New Mexican cuisine straight out of Silver City, with sopapillas, filled gorditas and house-made sauce
An obvious reason Southern New Mexican cuisine stands out is the type of chiles cooks incorporate into most dishes. But there’s so much more subtlety to the narrative than green versus red.
Goyita’s New Mexican Cuisine in Oro Valley has mastered the story of New Mexico’s Hatch Valley gastronomy. It’s a tale of Spanish, Mexican, indigenous, and contemporary American ingredients and techniques. The plot is thick with mythology, geography, and a cultural apprenticeship that binds it all together.
Today Hatch Valley farmers ship their seasonally roasted green and raw red peppers internationally. Their produce and its backstory is no longer fixed to a time or place — the Hatch chile craze blazes hot among foodies worldwide. But unlike some cuisines, Hatch-area New Mexican food doesn’t taste the same outside its origin — even with the same ingredients.
Goyita’s is a rare exception. The Meza family-owned restaurant is a four-hour drive from Southern New Mexico’s Hatch Valley. Their food, however, tastes like it was prepared yesterday afternoon under ristras hanging low in Caballo Mountain shadows.
The Mezas maintain weekly contact with their generational home base of Silver City, 65 miles west of the Hatch Valley, as the crow flies. They act as an extension of Southern New Mexico that just happens to be situated in Southern Arizona.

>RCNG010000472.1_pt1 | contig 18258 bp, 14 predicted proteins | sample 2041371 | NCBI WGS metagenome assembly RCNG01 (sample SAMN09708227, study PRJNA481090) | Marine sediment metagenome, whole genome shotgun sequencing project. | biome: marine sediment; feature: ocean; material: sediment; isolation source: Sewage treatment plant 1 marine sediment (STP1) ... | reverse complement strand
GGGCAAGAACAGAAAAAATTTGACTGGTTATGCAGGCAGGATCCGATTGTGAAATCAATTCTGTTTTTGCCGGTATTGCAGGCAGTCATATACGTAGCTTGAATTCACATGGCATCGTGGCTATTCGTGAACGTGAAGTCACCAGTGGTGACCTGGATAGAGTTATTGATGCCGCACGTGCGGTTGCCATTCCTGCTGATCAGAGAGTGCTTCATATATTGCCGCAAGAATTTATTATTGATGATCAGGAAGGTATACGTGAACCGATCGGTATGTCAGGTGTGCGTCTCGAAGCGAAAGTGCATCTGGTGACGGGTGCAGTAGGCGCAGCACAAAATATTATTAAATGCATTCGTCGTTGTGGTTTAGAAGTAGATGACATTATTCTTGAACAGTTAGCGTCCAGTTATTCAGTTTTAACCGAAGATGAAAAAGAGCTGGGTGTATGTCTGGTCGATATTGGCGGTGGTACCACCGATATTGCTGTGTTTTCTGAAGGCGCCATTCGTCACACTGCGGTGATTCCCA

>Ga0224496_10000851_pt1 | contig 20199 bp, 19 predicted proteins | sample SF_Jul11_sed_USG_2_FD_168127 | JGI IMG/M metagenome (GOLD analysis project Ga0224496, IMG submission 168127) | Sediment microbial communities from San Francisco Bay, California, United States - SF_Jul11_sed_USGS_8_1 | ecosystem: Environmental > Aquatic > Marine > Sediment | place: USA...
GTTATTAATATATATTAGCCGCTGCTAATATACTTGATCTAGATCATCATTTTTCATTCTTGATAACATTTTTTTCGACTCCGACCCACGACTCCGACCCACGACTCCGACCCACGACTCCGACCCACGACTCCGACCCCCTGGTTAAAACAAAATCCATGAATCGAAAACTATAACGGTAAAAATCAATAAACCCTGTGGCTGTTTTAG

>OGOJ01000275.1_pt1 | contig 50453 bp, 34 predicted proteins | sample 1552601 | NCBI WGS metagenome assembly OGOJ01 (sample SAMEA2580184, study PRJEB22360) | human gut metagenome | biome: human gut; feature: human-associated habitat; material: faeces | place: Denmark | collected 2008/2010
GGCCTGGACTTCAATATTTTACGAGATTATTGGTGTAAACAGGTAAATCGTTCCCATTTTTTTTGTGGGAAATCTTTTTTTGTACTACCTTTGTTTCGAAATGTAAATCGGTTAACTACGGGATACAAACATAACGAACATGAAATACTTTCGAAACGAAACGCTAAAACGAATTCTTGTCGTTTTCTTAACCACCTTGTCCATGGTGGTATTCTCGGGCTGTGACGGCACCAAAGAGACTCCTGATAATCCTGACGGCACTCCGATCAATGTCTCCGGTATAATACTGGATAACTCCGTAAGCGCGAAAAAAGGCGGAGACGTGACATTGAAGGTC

They’re not putting a spin on heritage food; nor are they fusing recipes with Northern New Mexican food or blending it with Mexican. They’re just cooking what their family has always cooked in a faraway building.
The Mezas get their most integral tangible ingredients — corn tortillas and the Hatch green chiles they roast onsite — from New Mexico every week. They got their most important intangible ingredient there too — cultural knowledge.
Matriarch-chef Goyita grew up in Silver and learned the regional foodways by watching her in-laws. No recipes were ever written down — she makes everything from memory.
Goyita’s son — and restaurant owner — Jose Luis learned restaurant operations when he was a kid. He observed his uncle, who still owns a Mexican restaurant in Silver. Jose thought he was going to stay in Silver and be a miner until he cast aside the profession to move to Tucson to go to Pima when he was 18. He said he guesses restaurants are in his blood. Southern New Mexican food obviously is.
So arrive at Goyita’s at magic hour, when the sun is sparkling off Pusch Ridge with the purple Catalinas in the background. The restaurant is in a corner of a white Spanish Colonial-style small strip mall, so it feels like New Mexico right from the get-go.
Someone will tell you to sit wherever you like — there’s no host standing in the medium-formal setting.
Note that you are surrounded by a nostalgic clientele that has either worked or gone to school in New Mexico and they know all about sopapilla, gordita, and roasted chile. And margaritas. They’re there because they’re homesick for the cumin, potatoes, and extra eggy rellenos you can’t get outside New Mexico.
First things first. Get a house margarita. They’re strong cocktails made with a mix and juice concoction.
Goyita’s also pours red and white Hatch chile wine from St. Clair Winery out of Las Cruces. They have Albuquerque beers on tap, too.
Chips & Salsa
Then get the chips and salsa while you decide what to order. Your server will ask if you prefer hot or mild salsa.
Hot provides a Scoville SHOCK – consider yourself warned. The heat is slightly tempered by a hefty pinch of Mexican oregano that you seldom encounter in Sonoran salsa.